You almost certainly have an auto insurance policy, but do you truly understand and comprehend all the terms and conditions? It is critical to comprehend automobile insurance definitions, terms, and language used so that you understand what you are purchasing, and that you have the right coverage for your individual circumstance.
We feel that auto insurance does not have to be so complicated. That is why we have put together a convenient, dictionary of phrases and words that you might come across in your insurance experience. That way, when it is time to discuss automobile insurance, you will be prepared.
What Is Included in An Auto Insurance Policy?
An auto insurance policy is made up of five distinct parts: a declarations page, an insuring agreement, exclusions, conditions, and definitions.
Declaration’s page - Includes the basic information about you, your vehicle, policy number, premium, deductible, coverage.
Insuring agreement -The heart of the policy is the agreement in the insuring agreement section, which lays out the many responsibilities your insurer has to you under each of the types of coverage contained in your policy.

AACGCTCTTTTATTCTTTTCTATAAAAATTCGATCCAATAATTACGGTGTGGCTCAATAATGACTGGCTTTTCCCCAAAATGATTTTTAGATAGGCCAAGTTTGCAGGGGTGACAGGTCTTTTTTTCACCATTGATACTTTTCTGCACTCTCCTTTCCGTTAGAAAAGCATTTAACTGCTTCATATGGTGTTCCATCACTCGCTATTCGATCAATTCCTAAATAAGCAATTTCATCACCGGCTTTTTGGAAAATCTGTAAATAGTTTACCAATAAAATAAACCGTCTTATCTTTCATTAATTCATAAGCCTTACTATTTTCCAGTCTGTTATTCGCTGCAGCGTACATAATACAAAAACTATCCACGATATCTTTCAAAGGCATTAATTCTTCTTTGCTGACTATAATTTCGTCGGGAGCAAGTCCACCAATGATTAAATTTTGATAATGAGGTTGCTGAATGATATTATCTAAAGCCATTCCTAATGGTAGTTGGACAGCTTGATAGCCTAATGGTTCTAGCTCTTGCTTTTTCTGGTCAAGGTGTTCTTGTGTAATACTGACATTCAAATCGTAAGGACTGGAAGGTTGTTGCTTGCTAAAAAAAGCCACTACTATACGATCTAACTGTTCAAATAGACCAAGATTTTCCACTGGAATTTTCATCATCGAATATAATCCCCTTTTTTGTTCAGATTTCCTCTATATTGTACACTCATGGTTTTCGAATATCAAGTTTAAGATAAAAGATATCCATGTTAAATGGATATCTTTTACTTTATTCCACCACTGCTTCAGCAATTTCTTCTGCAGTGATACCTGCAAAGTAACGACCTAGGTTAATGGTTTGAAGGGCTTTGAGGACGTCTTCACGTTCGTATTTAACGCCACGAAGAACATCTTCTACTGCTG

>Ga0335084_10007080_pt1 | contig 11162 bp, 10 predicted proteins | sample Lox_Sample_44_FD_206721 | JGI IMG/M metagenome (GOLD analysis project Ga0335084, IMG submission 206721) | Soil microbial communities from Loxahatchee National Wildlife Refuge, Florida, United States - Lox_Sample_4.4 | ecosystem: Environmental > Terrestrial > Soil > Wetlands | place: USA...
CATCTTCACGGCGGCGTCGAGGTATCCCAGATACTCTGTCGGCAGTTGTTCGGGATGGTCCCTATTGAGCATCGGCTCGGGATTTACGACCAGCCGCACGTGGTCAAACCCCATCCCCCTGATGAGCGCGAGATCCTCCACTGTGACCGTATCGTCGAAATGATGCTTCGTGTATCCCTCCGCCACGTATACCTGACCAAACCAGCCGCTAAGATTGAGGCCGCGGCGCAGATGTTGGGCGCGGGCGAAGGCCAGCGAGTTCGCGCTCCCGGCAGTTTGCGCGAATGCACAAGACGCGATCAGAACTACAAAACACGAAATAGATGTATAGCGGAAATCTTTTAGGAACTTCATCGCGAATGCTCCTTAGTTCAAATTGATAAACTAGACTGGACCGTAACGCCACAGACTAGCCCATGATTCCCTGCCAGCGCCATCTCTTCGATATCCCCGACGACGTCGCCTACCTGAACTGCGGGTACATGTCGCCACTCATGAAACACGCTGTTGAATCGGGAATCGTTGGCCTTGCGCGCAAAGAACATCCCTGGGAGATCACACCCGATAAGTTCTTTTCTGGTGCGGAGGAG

Exclusions - The exclusions describe instances or circumstances in which you will not be covered by insurance. For example, the exclusion in your comprehensive and collision coverage agreement would say that any damage caused by regular wear and tear is not covered.
Conditions - Your auto policy will also include the coverage conditions, which are your responsibilities as the insured. This will spell out your responsibilities following an accident, such as informing your insurance company as soon as possible and providing any relevant paperwork when you file a claim.
Definitions - The definitions section does exactly what it says, it defines terminology and phrases used throughout the policy. It can be used to help clarify specific coverage details.
Key Auto Insurance Terms You Should Know
Knowing and understanding what these terms mean will help you better understand what auto coverage you have and if you need to adjust your coverage. These are not listed in any specific order of importance.
Collision – When you are at fault, this extra coverage reimburses you for damage to your car caused by a direct or indirect collision with another vehicle or other object (e.g., a tree or object). While collision insurance does not cover mechanical failure, intentional acts or normal wear and tear, it does cover damage caused by potholes.
At-fault accident - An accident that you partially or entirely cause. If you are involved in at-fault accident, your liability insurance covers other people's medical bills and property damage, as well as your legal defense costs if you are sued.
Accident Forgiveness Coverage - If you cause an accident, you will be forgiven completely and will not face huge premium rises because of your first at-fault accident. Another advantage is that any Good Driver discounts you have accrued will remain intact.